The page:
Aqueous phase structuring and rheology in food and personal care products

Condensed Matter lunchtime seminar

Aqueous phase structuring and rheology in food and personal care products

  • Event time: 2:00pm
  • Event date: 31st October 2012
  • Speaker: William J. Frith (Unilever)
  • Location: Room 2511,

Event details

Most processed food and personal care products have carefully tailored rheological properties that are critical to their processing, stability on storage, and texture when used or consumed. The desired rheology in a product is often achieved through the use of rheology modifiers that are present in the aqueous phase. Such ingredients can create structure and hence modify rheology in a wide variety of ways. For example, soluble polymers can gel, or create multiple phases with complex structure and rheology, surfactant molecules can self assemble to form worm-like micellar structures or form space filling crystalline structures, and colloidal particles or droplets can form colloidal glasses or aggregate to form particulate networks and gels. This variety of structuring mechanisms creates many opportunities and problems in the design and formulation of products, and it is essential that a good physical-chemical understanding of the behaviour of ingredients be developed in order to overcome the challenges faced by formulation scientists. This talk will discuss the formulation and rheological techniques used in aqueous phase structuring as applied to a selection of products. For instance ice-cream has an unfrozen phase comprising a cocktail of stabilisers and milk proteins that displays a complex multi-phase structure and rheology. Mayonnaise can be considered as a soft particle glass, in that it is a highly concentrated emulsion, however, the structure and rheology of the aqueous phase surrounding the oil droplets is also crucial in determining final product texture, and can require unusual approaches such as vane rheology in order to correctly asses the product properties. Soaps and shower gels are normally structured using the self-assembly of surfactant molecules, but it is important to understand the interaction of these micellar systems with other ingredients such as polymeric stabilisers that can lead to the formation of multiple phases with unexpected rheological consequences. The main conclusion that can be drawn from these examples is that understanding the physical-chemical mechanisms underlying the observed structure and rheology in products can be of great benefit to the formulation scientist and ultimately to the design and production of products. }, time={2pm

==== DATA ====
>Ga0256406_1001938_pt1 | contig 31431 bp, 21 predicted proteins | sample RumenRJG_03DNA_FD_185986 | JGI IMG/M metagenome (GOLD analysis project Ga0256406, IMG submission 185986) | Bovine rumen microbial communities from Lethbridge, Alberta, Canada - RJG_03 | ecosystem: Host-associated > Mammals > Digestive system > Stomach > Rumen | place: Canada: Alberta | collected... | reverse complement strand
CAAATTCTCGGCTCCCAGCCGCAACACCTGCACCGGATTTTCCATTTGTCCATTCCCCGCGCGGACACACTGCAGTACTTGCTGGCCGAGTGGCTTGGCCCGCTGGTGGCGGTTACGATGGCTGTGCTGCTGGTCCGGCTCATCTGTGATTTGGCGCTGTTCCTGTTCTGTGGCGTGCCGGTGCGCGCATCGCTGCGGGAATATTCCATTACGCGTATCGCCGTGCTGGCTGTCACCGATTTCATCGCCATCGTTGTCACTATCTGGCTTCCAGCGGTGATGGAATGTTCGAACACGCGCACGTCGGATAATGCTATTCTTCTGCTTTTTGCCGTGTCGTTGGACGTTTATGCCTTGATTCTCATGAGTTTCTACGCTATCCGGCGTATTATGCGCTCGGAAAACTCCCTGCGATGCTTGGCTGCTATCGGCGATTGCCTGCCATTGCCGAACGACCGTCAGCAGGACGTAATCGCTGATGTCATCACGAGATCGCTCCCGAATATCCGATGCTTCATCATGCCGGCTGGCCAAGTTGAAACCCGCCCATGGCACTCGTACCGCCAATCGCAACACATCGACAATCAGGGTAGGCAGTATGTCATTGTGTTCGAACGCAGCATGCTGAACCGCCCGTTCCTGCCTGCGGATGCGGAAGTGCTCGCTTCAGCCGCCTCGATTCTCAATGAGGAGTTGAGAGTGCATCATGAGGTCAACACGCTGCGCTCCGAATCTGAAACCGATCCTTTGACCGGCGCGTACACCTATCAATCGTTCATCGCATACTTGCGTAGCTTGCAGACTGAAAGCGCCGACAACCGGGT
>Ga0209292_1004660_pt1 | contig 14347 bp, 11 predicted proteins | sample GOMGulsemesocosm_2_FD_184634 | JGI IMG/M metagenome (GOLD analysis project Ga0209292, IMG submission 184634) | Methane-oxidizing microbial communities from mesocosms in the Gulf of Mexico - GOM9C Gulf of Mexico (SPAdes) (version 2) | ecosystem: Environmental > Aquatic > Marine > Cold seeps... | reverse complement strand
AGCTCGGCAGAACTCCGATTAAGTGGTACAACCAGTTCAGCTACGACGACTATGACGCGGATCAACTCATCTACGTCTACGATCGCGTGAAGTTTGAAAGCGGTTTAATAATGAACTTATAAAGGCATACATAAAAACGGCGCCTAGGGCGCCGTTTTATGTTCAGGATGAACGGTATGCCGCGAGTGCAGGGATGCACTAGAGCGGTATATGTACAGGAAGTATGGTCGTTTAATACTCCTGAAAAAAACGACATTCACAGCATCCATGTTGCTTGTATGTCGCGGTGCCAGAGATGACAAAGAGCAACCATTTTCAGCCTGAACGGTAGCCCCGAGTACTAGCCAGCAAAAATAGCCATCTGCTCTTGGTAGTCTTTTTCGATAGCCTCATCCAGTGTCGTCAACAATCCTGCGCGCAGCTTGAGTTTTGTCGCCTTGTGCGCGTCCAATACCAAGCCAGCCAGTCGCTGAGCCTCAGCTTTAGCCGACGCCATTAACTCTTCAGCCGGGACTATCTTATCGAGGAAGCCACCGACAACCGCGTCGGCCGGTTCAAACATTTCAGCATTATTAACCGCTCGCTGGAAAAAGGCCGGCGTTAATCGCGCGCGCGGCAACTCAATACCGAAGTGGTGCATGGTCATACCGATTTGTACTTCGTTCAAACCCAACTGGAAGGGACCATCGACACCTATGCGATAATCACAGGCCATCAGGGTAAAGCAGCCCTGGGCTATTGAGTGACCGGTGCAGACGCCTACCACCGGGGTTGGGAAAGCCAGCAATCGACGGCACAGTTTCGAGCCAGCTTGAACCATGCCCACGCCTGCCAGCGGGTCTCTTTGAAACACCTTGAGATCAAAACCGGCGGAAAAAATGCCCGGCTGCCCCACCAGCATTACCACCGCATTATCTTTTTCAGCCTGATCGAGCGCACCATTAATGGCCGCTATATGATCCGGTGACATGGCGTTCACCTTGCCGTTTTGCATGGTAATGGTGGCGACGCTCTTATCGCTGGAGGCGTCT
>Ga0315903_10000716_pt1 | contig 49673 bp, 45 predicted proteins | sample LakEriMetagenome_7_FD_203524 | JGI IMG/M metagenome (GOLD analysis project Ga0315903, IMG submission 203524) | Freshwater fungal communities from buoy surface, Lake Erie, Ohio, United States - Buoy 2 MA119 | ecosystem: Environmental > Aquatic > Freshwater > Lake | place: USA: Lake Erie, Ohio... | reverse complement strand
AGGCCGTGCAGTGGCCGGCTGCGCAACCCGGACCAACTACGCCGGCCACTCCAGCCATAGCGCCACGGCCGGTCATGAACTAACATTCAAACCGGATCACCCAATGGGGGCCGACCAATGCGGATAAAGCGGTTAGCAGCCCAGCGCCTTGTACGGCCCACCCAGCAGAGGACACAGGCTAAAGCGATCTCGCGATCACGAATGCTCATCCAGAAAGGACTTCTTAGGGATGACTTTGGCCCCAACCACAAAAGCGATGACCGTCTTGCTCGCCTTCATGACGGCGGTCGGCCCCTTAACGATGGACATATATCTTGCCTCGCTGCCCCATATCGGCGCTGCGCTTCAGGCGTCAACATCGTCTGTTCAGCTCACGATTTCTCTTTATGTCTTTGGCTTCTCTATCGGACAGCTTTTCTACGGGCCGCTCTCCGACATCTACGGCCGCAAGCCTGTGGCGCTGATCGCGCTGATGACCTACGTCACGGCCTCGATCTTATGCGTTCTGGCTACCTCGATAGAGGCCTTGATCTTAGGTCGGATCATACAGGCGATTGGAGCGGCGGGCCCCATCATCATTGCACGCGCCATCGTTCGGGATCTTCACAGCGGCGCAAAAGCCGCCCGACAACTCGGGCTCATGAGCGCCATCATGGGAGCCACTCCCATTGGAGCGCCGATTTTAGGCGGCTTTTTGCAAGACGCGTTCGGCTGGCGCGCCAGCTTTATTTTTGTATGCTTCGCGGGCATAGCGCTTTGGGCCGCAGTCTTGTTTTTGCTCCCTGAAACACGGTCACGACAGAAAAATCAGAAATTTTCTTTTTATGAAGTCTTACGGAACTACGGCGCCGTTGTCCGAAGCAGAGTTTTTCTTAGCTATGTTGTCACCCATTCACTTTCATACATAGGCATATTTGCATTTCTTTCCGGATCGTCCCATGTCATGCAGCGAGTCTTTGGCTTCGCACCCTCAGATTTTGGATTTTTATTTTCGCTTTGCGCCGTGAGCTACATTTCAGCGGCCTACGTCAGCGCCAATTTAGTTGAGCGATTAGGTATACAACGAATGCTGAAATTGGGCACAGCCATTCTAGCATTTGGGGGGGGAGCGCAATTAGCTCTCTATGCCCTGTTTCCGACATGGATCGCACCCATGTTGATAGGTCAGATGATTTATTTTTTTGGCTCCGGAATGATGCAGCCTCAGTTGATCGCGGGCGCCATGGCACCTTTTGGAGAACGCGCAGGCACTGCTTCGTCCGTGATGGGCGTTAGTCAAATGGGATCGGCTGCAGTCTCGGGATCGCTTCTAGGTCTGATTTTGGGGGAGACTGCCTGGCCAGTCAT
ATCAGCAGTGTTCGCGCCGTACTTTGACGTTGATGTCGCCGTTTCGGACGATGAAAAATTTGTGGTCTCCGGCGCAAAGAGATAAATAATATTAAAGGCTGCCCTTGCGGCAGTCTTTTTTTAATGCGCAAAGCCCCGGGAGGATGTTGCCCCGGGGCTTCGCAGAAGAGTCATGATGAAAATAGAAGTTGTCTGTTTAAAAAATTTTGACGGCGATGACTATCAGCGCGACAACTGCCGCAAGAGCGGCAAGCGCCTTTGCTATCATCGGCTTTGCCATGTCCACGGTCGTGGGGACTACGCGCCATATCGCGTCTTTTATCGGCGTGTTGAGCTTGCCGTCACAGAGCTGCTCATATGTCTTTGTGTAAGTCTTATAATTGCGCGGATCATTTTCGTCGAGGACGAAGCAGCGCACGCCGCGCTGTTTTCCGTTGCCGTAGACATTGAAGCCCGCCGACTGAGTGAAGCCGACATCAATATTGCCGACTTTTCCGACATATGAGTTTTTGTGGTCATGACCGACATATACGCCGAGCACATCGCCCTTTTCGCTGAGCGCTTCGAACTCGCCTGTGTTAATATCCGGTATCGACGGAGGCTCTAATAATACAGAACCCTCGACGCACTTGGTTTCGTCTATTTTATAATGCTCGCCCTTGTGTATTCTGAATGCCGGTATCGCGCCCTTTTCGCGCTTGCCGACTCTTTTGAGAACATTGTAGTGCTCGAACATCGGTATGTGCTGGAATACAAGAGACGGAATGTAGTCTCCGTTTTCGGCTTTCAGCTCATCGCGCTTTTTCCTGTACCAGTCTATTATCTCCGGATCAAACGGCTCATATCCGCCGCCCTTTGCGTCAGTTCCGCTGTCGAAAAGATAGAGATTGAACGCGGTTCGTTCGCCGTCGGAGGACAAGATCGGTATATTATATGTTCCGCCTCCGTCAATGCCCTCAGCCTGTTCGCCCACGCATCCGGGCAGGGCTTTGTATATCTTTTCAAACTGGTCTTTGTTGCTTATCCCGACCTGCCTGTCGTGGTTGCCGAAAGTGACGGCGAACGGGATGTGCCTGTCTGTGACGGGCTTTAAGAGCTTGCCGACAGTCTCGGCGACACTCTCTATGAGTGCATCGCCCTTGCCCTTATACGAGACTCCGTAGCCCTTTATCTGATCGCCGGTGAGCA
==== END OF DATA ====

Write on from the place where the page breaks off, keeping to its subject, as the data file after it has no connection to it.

This is a weekly series of informal talks given primarily by members of the soft condensed matter and statistical mechanics groups, but is also open to members of other groups and external visitors. The aim of the series is to promote discussion and learning of various topics at a level suitable to the broad background of the group. Everyone is welcome to attend..

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